Draperly Played: Kate Bosworth

Maybe it’s because we just wrote about the Drapers (as they compare to Marge and Homer Simpson) for Vulture and so I have Betty on the brain, but this feels ice-cold and dramatic in a very Mad Men vein.

Kate Bosworth

This woman is out for revenge. But not the martini-flinging kind; no, she’s going to cut you with the jagged, icy scrape of her words, her ennui, and her general disinterest in your base manly expectations. “I’m going out for a Manhattan and surf and turf. You want dinner? Fine, you scavenging cad. Here’s the number for Edith on the third floor. She’s always making pot roast and she’s 85 so GOOD LUCK.”

[Photo: Fame/Flynet]


Royally Played: Wills and Kate (in Hobbs) Take Canada, Day Four, Part Two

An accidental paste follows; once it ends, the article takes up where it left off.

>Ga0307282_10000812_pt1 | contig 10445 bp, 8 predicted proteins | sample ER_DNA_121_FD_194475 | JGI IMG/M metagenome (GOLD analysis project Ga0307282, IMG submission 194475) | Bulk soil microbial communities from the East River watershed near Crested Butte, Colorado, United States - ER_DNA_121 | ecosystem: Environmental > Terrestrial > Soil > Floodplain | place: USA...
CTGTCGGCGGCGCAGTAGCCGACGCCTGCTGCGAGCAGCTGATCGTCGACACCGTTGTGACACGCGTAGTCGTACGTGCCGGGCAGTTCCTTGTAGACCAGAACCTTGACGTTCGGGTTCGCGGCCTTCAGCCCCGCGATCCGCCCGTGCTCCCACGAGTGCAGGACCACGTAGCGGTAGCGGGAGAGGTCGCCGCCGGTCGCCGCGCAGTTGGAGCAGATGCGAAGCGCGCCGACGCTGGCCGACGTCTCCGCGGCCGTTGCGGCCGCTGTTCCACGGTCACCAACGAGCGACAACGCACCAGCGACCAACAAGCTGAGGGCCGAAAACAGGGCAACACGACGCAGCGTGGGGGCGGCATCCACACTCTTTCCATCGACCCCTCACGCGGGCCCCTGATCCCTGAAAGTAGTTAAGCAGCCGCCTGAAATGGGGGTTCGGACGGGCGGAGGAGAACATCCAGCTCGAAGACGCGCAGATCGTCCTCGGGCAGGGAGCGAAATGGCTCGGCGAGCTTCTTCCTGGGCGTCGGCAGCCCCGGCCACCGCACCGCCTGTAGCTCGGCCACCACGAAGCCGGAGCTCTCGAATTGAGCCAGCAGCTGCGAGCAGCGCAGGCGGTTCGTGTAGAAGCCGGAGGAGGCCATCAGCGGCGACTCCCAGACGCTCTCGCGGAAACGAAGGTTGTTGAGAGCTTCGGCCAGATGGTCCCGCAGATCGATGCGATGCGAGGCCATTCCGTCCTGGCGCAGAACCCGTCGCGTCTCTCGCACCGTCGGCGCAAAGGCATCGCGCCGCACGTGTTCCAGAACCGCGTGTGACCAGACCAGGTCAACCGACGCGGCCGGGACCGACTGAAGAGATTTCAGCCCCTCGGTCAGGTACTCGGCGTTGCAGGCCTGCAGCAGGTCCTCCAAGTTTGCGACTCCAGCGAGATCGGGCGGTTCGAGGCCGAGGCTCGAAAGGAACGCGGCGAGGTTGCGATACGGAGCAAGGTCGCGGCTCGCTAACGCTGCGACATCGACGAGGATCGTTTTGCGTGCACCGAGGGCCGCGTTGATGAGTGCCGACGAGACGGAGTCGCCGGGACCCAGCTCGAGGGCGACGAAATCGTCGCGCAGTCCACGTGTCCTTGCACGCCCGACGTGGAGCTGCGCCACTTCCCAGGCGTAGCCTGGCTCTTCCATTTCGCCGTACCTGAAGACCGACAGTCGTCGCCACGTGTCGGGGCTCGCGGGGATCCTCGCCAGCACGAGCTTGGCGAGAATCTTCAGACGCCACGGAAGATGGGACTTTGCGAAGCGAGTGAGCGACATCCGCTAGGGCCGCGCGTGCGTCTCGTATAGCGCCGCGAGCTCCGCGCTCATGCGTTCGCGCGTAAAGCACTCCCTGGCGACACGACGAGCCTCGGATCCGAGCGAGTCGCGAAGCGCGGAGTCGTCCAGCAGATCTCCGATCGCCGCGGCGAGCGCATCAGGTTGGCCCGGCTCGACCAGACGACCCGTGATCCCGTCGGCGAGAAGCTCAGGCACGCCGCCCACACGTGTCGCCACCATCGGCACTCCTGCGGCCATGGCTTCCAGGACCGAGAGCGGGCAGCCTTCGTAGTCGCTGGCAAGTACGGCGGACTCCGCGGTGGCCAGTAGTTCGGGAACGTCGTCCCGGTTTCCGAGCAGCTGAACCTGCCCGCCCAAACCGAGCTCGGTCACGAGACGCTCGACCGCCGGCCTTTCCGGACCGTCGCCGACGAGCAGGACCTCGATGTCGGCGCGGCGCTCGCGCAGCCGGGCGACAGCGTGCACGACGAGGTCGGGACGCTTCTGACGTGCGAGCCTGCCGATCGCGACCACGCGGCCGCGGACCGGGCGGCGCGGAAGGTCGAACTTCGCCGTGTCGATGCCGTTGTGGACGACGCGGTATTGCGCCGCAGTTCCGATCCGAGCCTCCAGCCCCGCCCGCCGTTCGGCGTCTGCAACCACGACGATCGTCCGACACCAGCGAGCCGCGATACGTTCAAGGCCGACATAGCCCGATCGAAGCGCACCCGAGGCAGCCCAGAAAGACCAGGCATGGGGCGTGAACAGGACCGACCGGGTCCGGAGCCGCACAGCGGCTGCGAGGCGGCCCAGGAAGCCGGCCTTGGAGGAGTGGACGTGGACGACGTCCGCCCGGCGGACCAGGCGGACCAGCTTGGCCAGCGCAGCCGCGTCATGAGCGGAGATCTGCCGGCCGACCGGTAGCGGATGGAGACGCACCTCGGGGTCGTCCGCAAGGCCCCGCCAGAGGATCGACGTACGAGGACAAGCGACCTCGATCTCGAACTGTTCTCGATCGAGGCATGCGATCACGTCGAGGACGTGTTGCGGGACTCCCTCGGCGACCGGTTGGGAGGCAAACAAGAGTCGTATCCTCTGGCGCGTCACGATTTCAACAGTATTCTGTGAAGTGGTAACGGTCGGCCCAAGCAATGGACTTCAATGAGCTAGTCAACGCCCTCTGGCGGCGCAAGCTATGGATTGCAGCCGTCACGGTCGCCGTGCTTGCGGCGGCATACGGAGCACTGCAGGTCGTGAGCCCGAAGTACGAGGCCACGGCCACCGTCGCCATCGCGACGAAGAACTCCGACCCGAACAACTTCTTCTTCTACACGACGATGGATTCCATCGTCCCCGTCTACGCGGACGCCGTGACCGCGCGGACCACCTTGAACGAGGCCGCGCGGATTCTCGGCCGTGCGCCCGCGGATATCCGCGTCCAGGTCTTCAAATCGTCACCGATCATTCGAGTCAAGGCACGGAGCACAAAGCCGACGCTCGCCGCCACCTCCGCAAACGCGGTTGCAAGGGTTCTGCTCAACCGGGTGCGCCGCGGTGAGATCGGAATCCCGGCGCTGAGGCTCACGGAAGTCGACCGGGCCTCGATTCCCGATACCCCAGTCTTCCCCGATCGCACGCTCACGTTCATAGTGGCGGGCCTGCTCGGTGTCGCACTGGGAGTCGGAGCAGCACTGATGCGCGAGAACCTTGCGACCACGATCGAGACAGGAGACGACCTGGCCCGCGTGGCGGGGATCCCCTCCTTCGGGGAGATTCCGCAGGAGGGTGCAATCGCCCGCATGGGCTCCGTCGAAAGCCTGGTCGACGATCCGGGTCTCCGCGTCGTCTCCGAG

This is sincerely a “Part Two,” in that we didn’t really get a full wardrobe change from events earlier – as far as we know. As far as WE can tell, everyone just put a coat on (it was 42 degrees Farenheit at this event, which is, to my Los Angeleno mind, COLD). I mean, is Kate possibly wearing sequined hot pats and a coconut bra under there? Yes, indeed. Regardless: allow me to regale you with a lovely and familiar coat tonight, as well as some primo gazing and a few entertaining bits and bobs left over from earlier today that didn’t make it into our first post.

[Photos: Getty Images]


Royally Played: Wills and Kate (in Dolce & Gabbana) Take Canada, Day Four, Part One

You guys! I had one brief shining moment where I thought that Kate’s shoes were metallic. It was a mere trick of the light, sadly — we have returned to the land of the Beige Shoe. Regardless, we also have volleyball and wine, which are a consistently winning pairing in my book, and this dress is both very pretty and feels vaguely like it wouldn’t be out of place in a remake of Anne of Green Gables. Which is a compliment in my book.